In view of the foregoing, we conclude that the trial court in the Alameda County Superior Court proceedings determined that defendant was guilty of petty theft after having previously been convicted of petty theft and serving a term of imprisonment therefor. As already pointed out, the subsequent petty theft is a felony. Although the trial court had the option of reducing the crime to a misdemeanor by imposing a county jail sentence (§§ 17, 666, subd. 3), it chose to suspend the imposition of sentence and granted probation. Accordingly, the offense remained a felony and was to be regarded as such for all purposes until judgment or sentence was pronounced. (§ 17; Meyer v. Superior Court, 247 Cal. App. 2d 133, 137 [55 Cal. Rptr. 350]; People v. Banks, 53 Cal. 2d 370, 391 [1 Cal. Rptr. 669, 348 P.2d 102].)
Adverting to the instant case, we first observe that in view of the Alameda County Superior Court's determination that the subsequent crime of petty theft came within the purview of subdivision 3 of section 666, that crime remained a felony until judgment or sentence was imposed. There is nothing in the record to show, nor is it contended, that a sentence to the county jail was ever imposed for that offense, or that any judgment was imposed. Accordingly, since the offense remained a felony, the prosecution was entitled to charge it as a prior in the instant proceedings.
Pursuant to section 1158, whenever a defendant is found guilty of the offense with which he is charged, the jury must find whether a defendant has suffered a previous conviction where such conviction is charged in the accusatory pleading, unless the defendant admits such previous conviction. (See People v. Cooks, 235 Cal. App. 2d 6, 9-15 [44 Cal. Rptr. 819].) In the present case defendant denied the alleged prior conviction. Accordingly, the jury was required to make the finding whether the charge of previous conviction was true. (§ 1158.) Here the certified copy of the minute order and the amended information in the Alameda County Superior Court constituted a prima facie establishment of the prior conviction in that court. [3 Cal. App. 3d 278] Defendant presented no evidence to overcome or to meet such a prima facie case. Accordingly, no factual issue with respect to the prior conviction was tendered and the question was one of law. Under these circumstances the trial court was justified in instructing the jury that as a matter of law the conviction evidenced by the minute order (Exhibit 11) is a felony conviction.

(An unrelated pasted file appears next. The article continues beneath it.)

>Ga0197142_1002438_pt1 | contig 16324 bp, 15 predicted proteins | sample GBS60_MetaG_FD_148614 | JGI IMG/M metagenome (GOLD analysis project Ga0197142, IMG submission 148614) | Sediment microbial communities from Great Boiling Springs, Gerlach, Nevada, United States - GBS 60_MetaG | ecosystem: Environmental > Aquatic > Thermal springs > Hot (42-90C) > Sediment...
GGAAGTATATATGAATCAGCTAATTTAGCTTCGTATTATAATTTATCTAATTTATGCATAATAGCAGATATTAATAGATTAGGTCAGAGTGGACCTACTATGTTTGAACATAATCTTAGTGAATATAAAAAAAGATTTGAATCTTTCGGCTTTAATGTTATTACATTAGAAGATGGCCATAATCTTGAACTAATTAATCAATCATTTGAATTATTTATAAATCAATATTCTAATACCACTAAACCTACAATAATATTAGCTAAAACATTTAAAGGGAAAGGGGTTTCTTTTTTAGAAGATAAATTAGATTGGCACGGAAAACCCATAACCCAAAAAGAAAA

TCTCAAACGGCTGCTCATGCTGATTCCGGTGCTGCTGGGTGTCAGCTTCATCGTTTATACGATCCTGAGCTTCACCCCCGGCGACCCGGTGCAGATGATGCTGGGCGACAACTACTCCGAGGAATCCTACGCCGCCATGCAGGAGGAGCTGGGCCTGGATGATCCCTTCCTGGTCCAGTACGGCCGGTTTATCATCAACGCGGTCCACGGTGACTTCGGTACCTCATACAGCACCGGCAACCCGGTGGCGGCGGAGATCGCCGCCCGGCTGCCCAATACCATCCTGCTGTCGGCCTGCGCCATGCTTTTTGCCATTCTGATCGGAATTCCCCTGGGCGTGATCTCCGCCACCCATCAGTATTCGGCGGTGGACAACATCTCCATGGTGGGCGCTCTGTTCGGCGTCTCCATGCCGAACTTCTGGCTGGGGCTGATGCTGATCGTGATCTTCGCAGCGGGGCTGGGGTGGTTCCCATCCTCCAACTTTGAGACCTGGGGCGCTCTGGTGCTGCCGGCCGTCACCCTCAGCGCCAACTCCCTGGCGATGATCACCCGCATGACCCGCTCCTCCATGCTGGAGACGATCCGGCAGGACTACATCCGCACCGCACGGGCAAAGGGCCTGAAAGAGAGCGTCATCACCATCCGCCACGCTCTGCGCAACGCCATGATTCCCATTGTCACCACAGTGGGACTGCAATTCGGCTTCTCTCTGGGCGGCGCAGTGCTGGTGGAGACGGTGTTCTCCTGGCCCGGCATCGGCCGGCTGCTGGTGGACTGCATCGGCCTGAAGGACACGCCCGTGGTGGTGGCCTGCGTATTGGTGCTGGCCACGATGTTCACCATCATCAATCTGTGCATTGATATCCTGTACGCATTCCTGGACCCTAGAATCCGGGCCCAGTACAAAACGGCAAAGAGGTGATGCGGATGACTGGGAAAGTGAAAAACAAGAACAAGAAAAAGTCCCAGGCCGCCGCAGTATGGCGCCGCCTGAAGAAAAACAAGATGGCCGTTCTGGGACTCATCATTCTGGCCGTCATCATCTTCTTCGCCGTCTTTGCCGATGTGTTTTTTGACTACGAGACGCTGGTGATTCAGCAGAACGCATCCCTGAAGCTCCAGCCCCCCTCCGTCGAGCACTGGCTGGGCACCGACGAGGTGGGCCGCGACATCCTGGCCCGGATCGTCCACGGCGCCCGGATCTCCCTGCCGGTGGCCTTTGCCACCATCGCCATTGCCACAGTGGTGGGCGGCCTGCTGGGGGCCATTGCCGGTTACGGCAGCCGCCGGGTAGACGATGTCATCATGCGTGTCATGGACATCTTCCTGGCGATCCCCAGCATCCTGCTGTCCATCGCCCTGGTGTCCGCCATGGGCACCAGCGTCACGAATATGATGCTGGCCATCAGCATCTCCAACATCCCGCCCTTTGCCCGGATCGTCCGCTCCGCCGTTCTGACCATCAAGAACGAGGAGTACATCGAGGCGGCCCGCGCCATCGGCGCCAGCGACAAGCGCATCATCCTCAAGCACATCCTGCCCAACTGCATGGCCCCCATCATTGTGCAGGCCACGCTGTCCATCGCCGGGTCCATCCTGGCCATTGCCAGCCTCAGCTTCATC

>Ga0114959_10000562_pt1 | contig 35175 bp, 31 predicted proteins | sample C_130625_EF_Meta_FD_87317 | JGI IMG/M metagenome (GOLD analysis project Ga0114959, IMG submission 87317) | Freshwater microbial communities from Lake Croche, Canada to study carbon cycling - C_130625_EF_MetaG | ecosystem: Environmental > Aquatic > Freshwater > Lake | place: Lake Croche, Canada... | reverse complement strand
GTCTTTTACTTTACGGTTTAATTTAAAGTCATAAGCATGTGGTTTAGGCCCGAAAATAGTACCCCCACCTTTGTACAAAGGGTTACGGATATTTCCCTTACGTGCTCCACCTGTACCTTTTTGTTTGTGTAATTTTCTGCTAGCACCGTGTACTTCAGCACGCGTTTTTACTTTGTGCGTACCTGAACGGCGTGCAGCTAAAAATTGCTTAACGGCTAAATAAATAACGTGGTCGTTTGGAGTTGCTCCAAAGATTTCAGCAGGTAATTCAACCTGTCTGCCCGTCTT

The judgment is affirmed.
Sims, J., and Elkington, J., concurred.
FN 1. Unless otherwise indicated, all statutory references are to the Penal Code.
FN 2. In his notice of appeal defendant also appeals from the entire judgment and from the order finding that he was not a narcotic addict following proceedings held pursuant to Welfare and Institutions Code section 3051. The only point raised on appeal, however, is the validity of the finding of the prior conviction. Where the arguments in the briefs are limited to certain parts of the judgment, the appeal from the other parts of the judgment and from other orders besides the judgment will be deemed abandoned. (Clay v. Lagiss, 143 Cal. App. 2d 441, 452 [299 P.2d 1025] Bonadiman-McCain, Inc. v. Snow, 183 Cal. App. 2d 58, 65 [6 Cal. Rptr. 52].)
FN 3. In the in-camera proceedings it was stipulated that the defendant named in the Alameda County proceedings was the same person charged in the present case.
FN 4. Exhibit 13 is a certified copy of a proceeding designated "Progress Report" in the Alameda County Superior Court action, under date of June 17, 1966. This report bears the recital "The defendant and his counsel are not present. The Court, thereupon orders the above matter hereby dropped from the calendar."